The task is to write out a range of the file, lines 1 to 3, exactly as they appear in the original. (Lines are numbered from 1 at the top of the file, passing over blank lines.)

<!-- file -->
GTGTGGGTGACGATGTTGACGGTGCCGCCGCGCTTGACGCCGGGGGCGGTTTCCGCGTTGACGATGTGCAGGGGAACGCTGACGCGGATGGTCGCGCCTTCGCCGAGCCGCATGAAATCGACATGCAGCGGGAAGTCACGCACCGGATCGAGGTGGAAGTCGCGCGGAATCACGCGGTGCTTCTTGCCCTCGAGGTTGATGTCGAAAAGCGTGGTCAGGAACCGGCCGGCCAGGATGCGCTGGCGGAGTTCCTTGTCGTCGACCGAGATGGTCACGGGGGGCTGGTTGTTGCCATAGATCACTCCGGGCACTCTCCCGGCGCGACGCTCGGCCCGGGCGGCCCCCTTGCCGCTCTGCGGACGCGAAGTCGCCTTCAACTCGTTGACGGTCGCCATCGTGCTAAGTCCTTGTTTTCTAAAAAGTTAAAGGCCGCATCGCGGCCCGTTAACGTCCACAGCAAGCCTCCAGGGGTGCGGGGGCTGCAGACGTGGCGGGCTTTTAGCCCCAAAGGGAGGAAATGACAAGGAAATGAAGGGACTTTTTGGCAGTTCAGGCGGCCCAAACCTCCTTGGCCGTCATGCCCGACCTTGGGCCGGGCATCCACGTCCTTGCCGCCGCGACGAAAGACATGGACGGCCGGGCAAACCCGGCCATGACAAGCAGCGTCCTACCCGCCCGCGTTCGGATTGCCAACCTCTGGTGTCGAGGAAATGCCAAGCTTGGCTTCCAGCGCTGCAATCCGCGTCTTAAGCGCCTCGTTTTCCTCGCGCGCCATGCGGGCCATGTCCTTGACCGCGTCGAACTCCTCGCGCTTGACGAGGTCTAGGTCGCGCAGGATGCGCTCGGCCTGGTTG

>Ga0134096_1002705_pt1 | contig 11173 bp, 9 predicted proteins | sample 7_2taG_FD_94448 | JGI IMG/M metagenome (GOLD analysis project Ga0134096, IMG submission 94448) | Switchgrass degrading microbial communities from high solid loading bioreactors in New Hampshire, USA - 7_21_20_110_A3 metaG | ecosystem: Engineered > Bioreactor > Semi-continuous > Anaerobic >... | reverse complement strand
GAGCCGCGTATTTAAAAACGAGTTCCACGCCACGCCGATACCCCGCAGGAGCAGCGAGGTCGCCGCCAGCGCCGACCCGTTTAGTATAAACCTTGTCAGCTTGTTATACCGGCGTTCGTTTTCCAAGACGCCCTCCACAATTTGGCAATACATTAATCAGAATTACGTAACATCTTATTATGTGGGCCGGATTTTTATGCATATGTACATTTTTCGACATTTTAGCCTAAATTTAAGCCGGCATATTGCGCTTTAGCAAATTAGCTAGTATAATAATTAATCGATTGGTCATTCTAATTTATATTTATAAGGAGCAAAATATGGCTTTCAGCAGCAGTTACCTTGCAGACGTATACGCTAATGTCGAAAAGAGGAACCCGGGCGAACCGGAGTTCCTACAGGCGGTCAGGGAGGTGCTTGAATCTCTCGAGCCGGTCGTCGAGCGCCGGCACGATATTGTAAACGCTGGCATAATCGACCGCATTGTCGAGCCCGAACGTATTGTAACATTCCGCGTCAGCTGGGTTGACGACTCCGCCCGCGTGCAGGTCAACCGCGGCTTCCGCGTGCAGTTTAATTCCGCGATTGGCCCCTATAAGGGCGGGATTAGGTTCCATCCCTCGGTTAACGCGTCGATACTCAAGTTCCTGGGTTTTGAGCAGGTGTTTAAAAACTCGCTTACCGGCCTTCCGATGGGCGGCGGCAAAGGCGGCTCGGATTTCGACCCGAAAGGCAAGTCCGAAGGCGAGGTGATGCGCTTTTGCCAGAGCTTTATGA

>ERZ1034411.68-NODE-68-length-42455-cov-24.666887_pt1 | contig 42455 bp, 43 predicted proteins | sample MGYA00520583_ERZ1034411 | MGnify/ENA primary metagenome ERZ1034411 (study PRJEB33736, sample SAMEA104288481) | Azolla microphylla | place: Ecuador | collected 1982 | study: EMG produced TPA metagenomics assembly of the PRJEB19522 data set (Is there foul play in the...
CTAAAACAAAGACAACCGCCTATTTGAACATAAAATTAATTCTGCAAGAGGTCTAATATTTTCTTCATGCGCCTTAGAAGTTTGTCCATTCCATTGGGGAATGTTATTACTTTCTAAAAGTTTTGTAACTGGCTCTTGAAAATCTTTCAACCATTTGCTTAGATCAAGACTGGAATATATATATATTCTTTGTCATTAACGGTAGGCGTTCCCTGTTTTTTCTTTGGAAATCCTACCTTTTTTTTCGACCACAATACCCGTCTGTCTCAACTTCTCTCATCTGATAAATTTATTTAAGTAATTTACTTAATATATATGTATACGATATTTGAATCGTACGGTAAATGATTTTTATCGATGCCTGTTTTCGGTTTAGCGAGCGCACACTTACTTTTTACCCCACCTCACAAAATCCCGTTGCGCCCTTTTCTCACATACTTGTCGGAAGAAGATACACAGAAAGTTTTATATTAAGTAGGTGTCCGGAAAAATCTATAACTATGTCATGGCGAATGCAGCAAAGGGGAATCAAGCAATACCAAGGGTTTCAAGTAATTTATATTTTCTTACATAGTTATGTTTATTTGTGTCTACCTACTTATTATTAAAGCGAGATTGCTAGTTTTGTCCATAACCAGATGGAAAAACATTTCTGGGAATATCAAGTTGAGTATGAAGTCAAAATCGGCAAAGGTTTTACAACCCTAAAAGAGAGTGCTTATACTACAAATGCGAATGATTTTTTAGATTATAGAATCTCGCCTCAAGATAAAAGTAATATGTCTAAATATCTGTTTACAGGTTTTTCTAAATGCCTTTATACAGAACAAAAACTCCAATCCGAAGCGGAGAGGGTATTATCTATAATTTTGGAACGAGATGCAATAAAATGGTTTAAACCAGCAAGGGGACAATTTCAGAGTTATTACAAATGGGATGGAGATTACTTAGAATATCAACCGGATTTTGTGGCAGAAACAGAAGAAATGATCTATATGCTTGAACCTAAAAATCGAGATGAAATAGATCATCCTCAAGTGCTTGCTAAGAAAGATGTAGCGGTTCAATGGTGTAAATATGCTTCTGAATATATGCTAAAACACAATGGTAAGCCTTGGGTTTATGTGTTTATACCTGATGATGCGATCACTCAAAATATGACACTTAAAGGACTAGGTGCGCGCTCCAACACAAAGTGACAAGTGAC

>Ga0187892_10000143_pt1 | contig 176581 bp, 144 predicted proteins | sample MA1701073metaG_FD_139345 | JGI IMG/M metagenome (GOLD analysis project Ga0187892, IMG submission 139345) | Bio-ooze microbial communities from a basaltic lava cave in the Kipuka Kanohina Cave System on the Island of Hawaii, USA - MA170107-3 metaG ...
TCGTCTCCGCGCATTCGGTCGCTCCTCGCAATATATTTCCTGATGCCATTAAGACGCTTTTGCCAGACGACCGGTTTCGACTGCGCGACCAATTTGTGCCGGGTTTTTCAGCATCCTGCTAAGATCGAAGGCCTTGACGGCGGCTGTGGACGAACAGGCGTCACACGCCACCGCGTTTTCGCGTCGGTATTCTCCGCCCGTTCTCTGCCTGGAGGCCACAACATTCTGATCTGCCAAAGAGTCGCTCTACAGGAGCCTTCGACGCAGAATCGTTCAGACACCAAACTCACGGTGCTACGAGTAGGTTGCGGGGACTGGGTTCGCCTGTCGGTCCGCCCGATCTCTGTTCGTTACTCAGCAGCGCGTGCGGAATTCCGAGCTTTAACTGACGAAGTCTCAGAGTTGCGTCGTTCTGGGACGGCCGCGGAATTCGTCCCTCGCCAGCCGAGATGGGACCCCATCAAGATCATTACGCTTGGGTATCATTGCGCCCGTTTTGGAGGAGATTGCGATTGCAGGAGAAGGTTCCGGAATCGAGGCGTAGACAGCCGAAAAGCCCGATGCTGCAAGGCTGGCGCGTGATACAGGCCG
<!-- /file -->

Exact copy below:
GTGTGGGTGACGATGTTGACGGTGCCGCCGCGCTTGACGCCGGGGGCGGTTTCCGCGTTGACGATGTGCAGGGGAACGCTGACGCGGATGGTCGCGCCTTCGCCGAGCCGCATGAAATCGACATGCAGCGGGAAGTCACGCACCGGATCGAGGTGGAAGTCGCGCGGAATCACGCGGTGCTTCTTGCCCTCGAGGTTGATGTCGAAAAGCGTGGTCAGGAACCGGCCGGCCAGGATGCGCTGGCGGAGTTCCTTGTCGTCGACCGAGATGGTCACGGGGGGCTGGTTGTTGCCATAGATCACTCCGGGCACTCTCCCGGCGCGACGCTCGGCCCGGGCGGCCCCCTTGCCGCTCTGCGGACGCGAAGTCGCCTTCAACTCGTTGACGGTCGCCATCGTGCTAAGTCCTTGTTTTCTAAAAAGTTAAAGGCCGCATCGCGGCCCGTTAACGTCCACAGCAAGCCTCCAGGGGTGCGGGGGCTGCAGACGTGGCGGGCTTTTAGCCCCAAAGGGAGGAAATGACAAGGAAATGAAGGGACTTTTTGGCAGTTCAGGCGGCCCAAACCTCCTTGGCCGTCATGCCCGACCTTGGGCCGGGCATCCACGTCCTTGCCGCCGCGACGAAAGACATGGACGGCCGGGCAAACCCGGCCATGACAAGCAGCGTCCTACCCGCCCGCGTTCGGATTGCCAACCTCTGGTGTCGAGGAAATGCCAAGCTTGGCTTCCAGCGCTGCAATCCGCGTCTTAAGCGCCTCGTTTTCCTCGCGCGCCATGCGGGCCATGTCCTTGACCGCGTCGAACTCCTCGCGCTTGACGAGGTCTAGGTCGCGCAGGATGCGCTCGGCCTGGTTG

>Ga0134096_1002705_pt1 | contig 11173 bp, 9 predicted proteins | sample 7_2taG_FD_94448 | JGI IMG/M metagenome (GOLD analysis project Ga0134096, IMG submission 94448) | Switchgrass degrading microbial communities from high solid loading bioreactors in New Hampshire, USA - 7_21_20_110_A3 metaG | ecosystem: Engineered > Bioreactor > Semi-continuous > Anaerobic >... | reverse complement strand
GAGCCGCGTATTTAAAAACGAGTTCCACGCCACGCCGATACCCCGCAGGAGCAGCGAGGTCGCCGCCAGCGCCGACCCGTTTAGTATAAACCTTGTCAGCTTGTTATACCGGCGTTCGTTTTCCAAGACGCCCTCCACAATTTGGCAATACATTAATCAGAATTACGTAACATCTTATTATGTGGGCCGGATTTTTATGCATATGTACATTTTTCGACATTTTAGCCTAAATTTAAGCCGGCATATTGCGCTTTAGCAAATTAGCTAGTATAATAATTAATCGATTGGTCATTCTAATTTATATTTATAAGGAGCAAAATATGGCTTTCAGCAGCAGTTACCTTGCAGACGTATACGCTAATGTCGAAAAGAGGAACCCGGGCGAACCGGAGTTCCTACAGGCGGTCAGGGAGGTGCTTGAATCTCTCGAGCCGGTCGTCGAGCGCCGGCACGATATTGTAAACGCTGGCATAATCGACCGCATTGTCGAGCCCGAACGTATTGTAACATTCCGCGTCAGCTGGGTTGACGACTCCGCCCGCGTGCAGGTCAACCGCGGCTTCCGCGTGCAGTTTAATTCCGCGATTGGCCCCTATAAGGGCGGGATTAGGTTCCATCCCTCGGTTAACGCGTCGATACTCAAGTTCCTGGGTTTTGAGCAGGTGTTTAAAAACTCGCTTACCGGCCTTCCGATGGGCGGCGGCAAAGGCGGCTCGGATTTCGACCCGAAAGGCAAGTCCGAAGGCGAGGTGATGCGCTTTTGCCAGAGCTTTATGA